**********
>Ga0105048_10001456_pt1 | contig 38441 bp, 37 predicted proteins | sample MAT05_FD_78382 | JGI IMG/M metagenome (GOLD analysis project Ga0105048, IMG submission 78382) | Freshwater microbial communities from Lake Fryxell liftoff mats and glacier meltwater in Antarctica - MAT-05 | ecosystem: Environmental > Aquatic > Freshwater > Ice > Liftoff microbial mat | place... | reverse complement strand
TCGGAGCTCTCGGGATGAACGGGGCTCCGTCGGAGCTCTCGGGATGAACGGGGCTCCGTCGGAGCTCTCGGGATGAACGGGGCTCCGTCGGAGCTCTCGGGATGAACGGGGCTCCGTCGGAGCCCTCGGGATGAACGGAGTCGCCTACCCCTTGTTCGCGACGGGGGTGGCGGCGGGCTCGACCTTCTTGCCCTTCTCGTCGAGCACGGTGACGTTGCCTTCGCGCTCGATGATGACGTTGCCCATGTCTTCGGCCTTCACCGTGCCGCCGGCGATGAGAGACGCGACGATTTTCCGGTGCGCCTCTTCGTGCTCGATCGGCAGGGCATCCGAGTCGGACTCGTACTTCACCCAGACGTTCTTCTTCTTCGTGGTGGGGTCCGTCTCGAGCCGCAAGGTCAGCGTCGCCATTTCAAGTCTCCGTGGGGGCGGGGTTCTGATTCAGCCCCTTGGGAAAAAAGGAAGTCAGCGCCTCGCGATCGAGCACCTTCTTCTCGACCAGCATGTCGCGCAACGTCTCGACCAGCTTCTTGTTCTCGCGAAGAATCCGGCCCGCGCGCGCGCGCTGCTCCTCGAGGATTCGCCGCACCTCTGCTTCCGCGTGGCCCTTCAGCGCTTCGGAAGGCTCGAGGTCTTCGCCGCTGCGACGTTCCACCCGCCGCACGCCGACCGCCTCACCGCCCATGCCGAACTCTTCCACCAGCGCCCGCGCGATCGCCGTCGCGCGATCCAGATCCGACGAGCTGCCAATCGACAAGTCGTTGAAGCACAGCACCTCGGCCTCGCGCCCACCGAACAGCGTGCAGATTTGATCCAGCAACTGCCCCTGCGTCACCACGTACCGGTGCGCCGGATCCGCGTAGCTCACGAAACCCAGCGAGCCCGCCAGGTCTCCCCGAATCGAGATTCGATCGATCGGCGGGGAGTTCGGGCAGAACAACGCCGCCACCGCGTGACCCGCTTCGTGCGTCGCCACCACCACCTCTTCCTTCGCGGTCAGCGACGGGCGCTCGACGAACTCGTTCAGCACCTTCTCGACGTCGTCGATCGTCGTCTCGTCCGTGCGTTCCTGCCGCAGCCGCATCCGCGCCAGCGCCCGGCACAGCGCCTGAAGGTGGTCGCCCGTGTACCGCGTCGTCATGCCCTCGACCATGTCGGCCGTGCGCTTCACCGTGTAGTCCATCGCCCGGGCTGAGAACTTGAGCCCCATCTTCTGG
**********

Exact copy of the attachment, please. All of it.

>Ga0105048_10001456_pt1 | contig 38441 bp, 37 predicted proteins | sample MAT05_FD_78382 | JGI IMG/M metagenome (GOLD analysis project Ga0105048, IMG submission 78382) | Freshwater microbial communities from Lake Fryxell liftoff mats and glacier meltwater in Antarctica - MAT-05 | ecosystem: Environmental > Aquatic > Freshwater > Ice > Liftoff microbial mat | place... | reverse complement strand
TCGGAGCTCTCGGGATGAACGGGGCTCCGTCGGAGCTCTCGGGATGAACGGGGCTCCGTCGGAGCTCTCGGGATGAACGGGGCTCCGTCGGAGCTCTCGGGATGAACGGGGCTCCGTCGGAGCCCTCGGGATGAACGGAGTCGCCTACCCCTTGTTCGCGACGGGGGTGGCGGCGGGCTCGACCTTCTTGCCCTTCTCGTCGAGCACGGTGACGTTGCCTTCGCGCTCGATGATGACGTTGCCCATGTCTTCGGCCTTCACCGTGCCGCCGGCGATGAGAGACGCGACGATTTTCCGGTGCGCCTCTTCGTGCTCGATCGGCAGGGCATCCGAGTCGGACTCGTACTTCACCCAGACGTTCTTCTTCTTCGTGGTGGGGTCCGTCTCGAGCCGCAAGGTCAGCGTCGCCATTTCAAGTCTCCGTGGGGGCGGGGTTCTGATTCAGCCCCTTGGGAAAAAAGGAAGTCAGCGCCTCGCGATCGAGCACCTTCTTCTCGACCAGCATGTCGCGCAACGTCTCGACCAGCTTCTTGTTCTCGCGAAGAATCCGGCCCGCGCGCGCGCGCTGCTCCTCGAGGATTCGCCGCACCTCTGCTTCCGCGTGGCCCTTCAGCGCTTCGGAAGGCTCGAGGTCTTCGCCGCTGCGACGTTCCACCCGCCGCACGCCGACCGCCTCACCGCCCATGCCGAACTCTTCCACCAGCGCCCGCGCGATCGCCGTCGCGCGATCCAGATCCGACGAGCTGCCAATCGACAAGTCGTTGAAGCACAGCACCTCGGCCTCGCGCCCACCGAACAGCGTGCAGATTTGATCCAGCAACTGCCCCTGCGTCACCACGTACCGGTGCGCCGGATCCGCGTAGCTCACGAAACCCAGCGAGCCCGCCAGGTCTCCCCGAATCGAGATTCGATCGATCGGCGGGGAGTTCGGGCAGAACAACGCCGCCACCGCGTGACCCGCTTCGTGCGTCGCCACCACCACCTCTTCCTTCGCGGTCAGCGACGGGCGCTCGACGAACTCGTTCAGCACCTTCTCGACGTCGTCGATCGTCGTCTCGTCCGTGCGTTCCTGCCGCAGCCGCATCCGCGCCAGCGCCCGGCACAGCGCCTGAAGGTGGTCGCCCGTGTACCGCGTCGTCATGCCCTCGACCATGTCGGCCGTGCGCTTCACCGTGTAGTCCATCGCCCGGGCTGAGAACTTGAGCCCCATCTTCTGG